give poetry a chance. Just because you pick up a book of poetry and don’t like
it, that doesn’t mean that you don’t like poetry. It means you don’t like that
particular poet’s work. There’s a huge variety of poetry:  ancient, modern, contemporary; learned and
allusive, direct and down-home. Keep trying till you find what appeals to you.
If you’re patient and ask around, you’ll find poetry that will move you to the
core, just like I have again and again.”

By Jerry Wheeler

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Ask the Fire – Dennis Paddie (Lethe Press)

Buy it now from or from our store – Ask the Fire

Some books refuse to be read. Like recalcitrant lovers, they
withhold their charms for any number of spiteful, petty reasons. This is what I
have gleaned from working with Dennis Paddie’s Ask the Fire:

  1)    Dennis
Paddie’s Ask the Fire does not like the beach. It resisted both attempts
to read it while on vacation in St. Maarten, refusing to allow me past the
prologue. I finally gave up and grabbed the
nearest copy of the not-so-choosy Out Magazine.

  2)    Dennis
Paddie’s Ask the Fire does not like airplanes. It let me finish the
prologue but would not give me purchase in
Book One. Considering the state of airline travel these days, I could almost
understand its hesitance. I had a martini instead.

 3)    Dennis
Paddie’s Ask the Fire does not care for music. I tried to coax it with everything from Bach to Nine Inch
Nails to no avail. It would not be wooed with tunes like a cheap, boozy tart.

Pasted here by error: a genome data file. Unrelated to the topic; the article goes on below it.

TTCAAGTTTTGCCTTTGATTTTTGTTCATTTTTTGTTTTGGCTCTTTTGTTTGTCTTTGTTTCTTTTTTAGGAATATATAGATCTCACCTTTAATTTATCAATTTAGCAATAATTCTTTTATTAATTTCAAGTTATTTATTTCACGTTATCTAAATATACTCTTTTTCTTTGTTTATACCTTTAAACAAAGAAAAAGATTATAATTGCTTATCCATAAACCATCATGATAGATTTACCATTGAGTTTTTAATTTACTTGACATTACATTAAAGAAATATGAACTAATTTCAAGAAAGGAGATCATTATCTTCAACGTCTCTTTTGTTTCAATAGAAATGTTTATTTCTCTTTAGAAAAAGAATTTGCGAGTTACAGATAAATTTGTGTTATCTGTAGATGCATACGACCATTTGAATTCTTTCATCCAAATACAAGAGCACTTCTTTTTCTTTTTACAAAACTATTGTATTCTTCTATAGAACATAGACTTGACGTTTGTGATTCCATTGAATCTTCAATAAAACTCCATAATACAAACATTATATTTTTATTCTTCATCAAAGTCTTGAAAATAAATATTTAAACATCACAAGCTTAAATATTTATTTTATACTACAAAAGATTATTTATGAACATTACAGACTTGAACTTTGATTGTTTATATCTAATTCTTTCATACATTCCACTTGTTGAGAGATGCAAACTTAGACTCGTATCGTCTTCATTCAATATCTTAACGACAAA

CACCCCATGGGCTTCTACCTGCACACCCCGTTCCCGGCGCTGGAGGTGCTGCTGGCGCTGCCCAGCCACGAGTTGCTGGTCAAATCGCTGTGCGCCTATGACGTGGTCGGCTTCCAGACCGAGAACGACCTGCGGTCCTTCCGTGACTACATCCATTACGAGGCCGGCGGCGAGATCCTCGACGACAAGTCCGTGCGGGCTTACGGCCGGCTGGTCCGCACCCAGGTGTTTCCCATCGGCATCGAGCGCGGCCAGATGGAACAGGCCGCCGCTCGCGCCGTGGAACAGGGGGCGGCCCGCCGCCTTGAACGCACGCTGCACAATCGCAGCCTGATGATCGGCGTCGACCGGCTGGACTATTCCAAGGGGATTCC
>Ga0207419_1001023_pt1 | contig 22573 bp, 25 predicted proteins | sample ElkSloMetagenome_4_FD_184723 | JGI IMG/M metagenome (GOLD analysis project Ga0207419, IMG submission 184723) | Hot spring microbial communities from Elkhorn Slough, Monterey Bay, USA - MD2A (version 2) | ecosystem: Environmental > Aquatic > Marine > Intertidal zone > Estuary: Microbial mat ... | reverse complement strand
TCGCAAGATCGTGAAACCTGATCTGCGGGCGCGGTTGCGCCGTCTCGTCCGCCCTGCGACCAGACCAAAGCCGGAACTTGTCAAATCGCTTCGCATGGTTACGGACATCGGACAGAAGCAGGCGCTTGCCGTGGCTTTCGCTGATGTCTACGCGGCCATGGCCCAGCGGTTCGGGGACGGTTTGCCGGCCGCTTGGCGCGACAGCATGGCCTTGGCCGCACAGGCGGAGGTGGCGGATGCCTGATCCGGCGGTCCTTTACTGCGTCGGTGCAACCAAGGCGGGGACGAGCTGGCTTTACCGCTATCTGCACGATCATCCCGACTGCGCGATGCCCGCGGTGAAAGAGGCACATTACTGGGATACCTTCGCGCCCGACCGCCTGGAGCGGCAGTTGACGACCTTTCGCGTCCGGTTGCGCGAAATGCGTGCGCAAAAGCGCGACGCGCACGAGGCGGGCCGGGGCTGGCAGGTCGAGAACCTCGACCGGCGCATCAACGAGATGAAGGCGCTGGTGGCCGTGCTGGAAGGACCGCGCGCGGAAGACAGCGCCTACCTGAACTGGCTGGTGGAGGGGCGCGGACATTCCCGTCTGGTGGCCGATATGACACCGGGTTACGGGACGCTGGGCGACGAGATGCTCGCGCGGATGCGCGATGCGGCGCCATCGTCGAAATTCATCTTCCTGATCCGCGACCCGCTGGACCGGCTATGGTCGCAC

It does, however, like my office—where it finally yielded to
me in half-hour increments, taking nearly a month of working days to read. When
it eventually granted me passage, was the effort worth it, you ask? I have to
say “yes,” but I will warn you this is not a book for everyone.

It’s the story of Jared Osborne, an out gay man working with
the CIA—and ultimately freelancing—to root out the Arab terrorists poised to
cause the 9/11 bombings. Aided by his bodyguard/companion, Moss Lake, he takes
on demons both professional and personal in his quest. But the plot is a
skeleton on which hangs brilliant raiments of philosophy and mythology as well
as history from the Knights Templar and Freemasonry. 

If that sounds like an unwieldy combination, the proof of
its success is in the reading—and in Jared Osborne, a fully realized character
who manages to be spy and philosopher simultaneously. Paddie never lets one
side of Osborne run away with the other. Both are commingled beautifully. And
Paddie also does a fine job of fleshing out the other characters, particularly
the widow Sabine Horvath, a Texan-Jewish heiress/art collector with ties to
Mossad. There’s even a love story with Moss and his boyfriend Lambert.

Underlying all the philosophy and covert operations is a
fine sense of dread and anticipation. Though the book offers up a creative look